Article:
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Tightrope To Redemption

Tags: morrison
I'm on a tightrope, baby, nine miles high
Striding through the clouds, on my ribbon in the sky
I'm on a tightrope, one thing I've found
I don't know how to stop, and it's a
Long, long, long, long way down...
A solicitous Ravel Morrison stood in the dock at Salford magistrates' court nervously eying the tangible prospect of being sent to Strangeways prison. After falling out with his then 16 year old girlfriend, he had thrown her phone out of an open window during a heated argument at her parents' house. He was already on a 12-month referral order having been convicted (along with two other teenagers) on two counts of witness intimidation a few months earlier. Then there was an incident described as a "domestic assault" and a year before that the police caution for assaulting his own mother. "I'm sure you appreciate that behaviour like this is not acceptable," the judge gravely intoned. "You're obviously someone with a considerable future and you must at all times understand that a loss of temper, no matter what the provocation, is not acceptable." The Manchester United starlet — seen as the most exciting product of the club's famed academy in many years — risked substituting fame and fortune for an altogether bleaker future.

Morrison eventually walked free, wearing a £600 fine for criminal damage but escaping a charge of assault. For the second time in two years, his ­girlfriend refused to make a statement. In a snapshot of a schizophrenic life, just two days previously he had been starring in the final of the 2011 FA Youth Cup. Described as "a rough, glittering diamond" in the Independent's match report, Morrison's first goal of the game had been impressive; a couple of touches and a rasping shot. The second was even better – running at the defence, before picking his spot and scoring. One way or other, it seems, Ravel Morrison was born to make headlines.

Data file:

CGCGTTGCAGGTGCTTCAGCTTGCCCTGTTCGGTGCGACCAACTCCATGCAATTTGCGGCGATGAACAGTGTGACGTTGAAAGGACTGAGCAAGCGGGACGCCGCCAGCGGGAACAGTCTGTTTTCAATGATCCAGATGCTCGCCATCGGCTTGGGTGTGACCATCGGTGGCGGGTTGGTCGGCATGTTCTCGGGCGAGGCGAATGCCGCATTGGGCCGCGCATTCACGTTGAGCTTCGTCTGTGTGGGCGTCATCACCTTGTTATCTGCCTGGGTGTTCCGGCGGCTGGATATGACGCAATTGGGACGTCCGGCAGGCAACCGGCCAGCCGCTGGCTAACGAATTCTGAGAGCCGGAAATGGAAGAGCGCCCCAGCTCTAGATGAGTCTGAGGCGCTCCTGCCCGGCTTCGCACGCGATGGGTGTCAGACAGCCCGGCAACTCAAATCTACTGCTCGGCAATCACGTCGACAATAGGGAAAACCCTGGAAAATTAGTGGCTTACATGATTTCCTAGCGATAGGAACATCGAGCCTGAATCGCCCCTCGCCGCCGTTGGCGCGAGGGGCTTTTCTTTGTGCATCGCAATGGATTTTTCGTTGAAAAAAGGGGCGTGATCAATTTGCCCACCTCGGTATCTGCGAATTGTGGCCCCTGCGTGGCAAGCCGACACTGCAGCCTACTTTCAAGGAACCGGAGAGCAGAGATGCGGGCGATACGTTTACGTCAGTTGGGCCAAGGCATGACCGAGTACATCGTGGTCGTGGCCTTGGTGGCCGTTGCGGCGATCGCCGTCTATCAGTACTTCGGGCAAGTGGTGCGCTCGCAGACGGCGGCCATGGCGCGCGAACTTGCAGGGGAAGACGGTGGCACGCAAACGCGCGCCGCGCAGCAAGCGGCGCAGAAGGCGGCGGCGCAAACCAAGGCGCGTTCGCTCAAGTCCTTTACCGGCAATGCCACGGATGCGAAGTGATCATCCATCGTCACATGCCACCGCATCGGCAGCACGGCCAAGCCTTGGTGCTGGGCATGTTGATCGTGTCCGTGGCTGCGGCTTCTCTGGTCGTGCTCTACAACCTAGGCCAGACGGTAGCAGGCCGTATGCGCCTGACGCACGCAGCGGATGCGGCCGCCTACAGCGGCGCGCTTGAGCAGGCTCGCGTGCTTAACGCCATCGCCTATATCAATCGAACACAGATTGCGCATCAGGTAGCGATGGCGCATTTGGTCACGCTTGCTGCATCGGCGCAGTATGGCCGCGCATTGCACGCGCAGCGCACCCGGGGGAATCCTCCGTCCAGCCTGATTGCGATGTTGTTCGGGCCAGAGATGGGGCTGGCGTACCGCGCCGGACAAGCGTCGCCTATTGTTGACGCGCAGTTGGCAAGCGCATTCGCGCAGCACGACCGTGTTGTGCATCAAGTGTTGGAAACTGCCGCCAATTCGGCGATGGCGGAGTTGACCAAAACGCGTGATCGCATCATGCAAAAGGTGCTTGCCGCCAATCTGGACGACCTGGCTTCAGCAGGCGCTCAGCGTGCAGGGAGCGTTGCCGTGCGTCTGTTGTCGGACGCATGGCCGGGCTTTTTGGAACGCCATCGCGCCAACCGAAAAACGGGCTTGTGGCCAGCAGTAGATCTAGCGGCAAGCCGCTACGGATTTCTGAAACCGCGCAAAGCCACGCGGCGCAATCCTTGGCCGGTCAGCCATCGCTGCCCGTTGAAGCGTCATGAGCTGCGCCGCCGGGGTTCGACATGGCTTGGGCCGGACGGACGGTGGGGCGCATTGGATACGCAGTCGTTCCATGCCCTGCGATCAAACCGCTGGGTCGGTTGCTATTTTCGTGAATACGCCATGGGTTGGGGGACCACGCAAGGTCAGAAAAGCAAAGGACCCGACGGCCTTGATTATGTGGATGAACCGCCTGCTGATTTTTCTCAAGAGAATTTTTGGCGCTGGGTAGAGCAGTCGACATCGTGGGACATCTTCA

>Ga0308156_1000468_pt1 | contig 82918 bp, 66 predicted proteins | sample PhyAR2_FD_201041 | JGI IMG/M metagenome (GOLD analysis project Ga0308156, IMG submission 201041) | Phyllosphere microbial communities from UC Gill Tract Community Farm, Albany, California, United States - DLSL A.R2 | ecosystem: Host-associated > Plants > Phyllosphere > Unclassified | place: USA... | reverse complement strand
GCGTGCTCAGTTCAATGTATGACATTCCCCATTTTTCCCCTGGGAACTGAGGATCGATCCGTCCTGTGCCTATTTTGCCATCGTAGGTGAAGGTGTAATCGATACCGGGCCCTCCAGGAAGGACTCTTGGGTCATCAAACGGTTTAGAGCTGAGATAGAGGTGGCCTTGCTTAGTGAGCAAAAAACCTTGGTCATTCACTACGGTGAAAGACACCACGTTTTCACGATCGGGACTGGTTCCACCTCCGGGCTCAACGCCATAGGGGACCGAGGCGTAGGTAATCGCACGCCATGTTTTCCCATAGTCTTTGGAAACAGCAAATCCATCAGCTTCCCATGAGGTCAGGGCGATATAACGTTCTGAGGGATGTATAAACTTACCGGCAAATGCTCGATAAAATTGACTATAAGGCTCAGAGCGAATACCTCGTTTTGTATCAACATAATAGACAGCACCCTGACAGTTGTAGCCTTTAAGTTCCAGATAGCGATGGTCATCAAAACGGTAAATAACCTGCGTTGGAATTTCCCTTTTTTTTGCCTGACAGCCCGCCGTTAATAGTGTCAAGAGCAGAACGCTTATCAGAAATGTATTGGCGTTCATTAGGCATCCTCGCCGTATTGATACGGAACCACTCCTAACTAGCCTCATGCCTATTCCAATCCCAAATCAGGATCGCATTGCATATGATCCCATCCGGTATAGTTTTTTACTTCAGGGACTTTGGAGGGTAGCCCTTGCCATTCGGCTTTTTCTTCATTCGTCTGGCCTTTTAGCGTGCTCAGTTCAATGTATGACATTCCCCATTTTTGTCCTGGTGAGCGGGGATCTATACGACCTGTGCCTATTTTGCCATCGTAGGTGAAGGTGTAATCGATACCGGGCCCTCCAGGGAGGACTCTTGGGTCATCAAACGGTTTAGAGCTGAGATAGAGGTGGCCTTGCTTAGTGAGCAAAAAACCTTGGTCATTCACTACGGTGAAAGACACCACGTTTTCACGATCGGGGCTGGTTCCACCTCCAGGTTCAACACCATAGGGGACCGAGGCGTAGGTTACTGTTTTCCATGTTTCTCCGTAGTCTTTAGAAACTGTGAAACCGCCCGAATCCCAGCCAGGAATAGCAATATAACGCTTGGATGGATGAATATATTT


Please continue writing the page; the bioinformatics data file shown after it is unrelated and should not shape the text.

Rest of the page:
Long tipped to be one of the pre-eminent English footballers of his generation, there is little doubt, in terms of ability, that he is the real deal: balance, speed, control, vision, flair, strong on either foot, an eye for a pass and a prolific scorer. One clip on YouTube encapsulates what he does best: a preposterous trick to bamboozle an opponent from the Blackburn youth team, incorporating a triple drag-back and a backheeled nutmeg. Let's not judge a player on internet footage, but this was a moment that would have brought Lionel Messi and Cristiano Ronaldo to their feet. "Silks", as Rio Ferdinand calls it. He has played for England's Young Lions at under-16, under-17 and under-18 level and made his United debut, at the tender age of 17, as a substitute in a Carling Cup tie against Wolves. One FA Youth Cup tie in 2008 prompted the Times to wonder "when [we] last saw such balance and daring from an English 15-year-old". The Daily Telegraph tipped him as "a potential gem for 2014 [World Cup]."

Brought up in Wythenshawe, a sprawling, uncompromising council estate on the southern tip of Manchester, Morrison was arrested for the first time within a week of signing academy forms on his 17th birthday. A child of the streets, glowering out at the world beneath a hoodie, he had admitted two charges of intimidating a witness. He had, reported Daniel Taylor, subjected the victim of a knifepoint robbery to a two-day ordeal in an attempt to stop him giving evidence at the trial of his muggers. The court was told Morrison made threatening phone calls ("you don't know what I'm capable of") and was among three teenagers who threatened the boy on the street. The three later appeared in the victim's front garden in the early hours. They were chased away but then came back in a mob of 15 to 20 people. A brick was thrown through the window. The victim was so traumatised his family put the house up for sale and wanted to leave Manchester. There was no emotion when the judge told him he was being spared detention, recalls Taylor. However, he notes, Morrison seemed appalled when he was informed he had to pay costs, including compensation to the victim. The court was told United's No 49, described on the club's website as a "supremely gifted talent", had nothing in the bank despite receiving £3,400, after tax, on the 25th of every month, as part of the professional contract he had signed.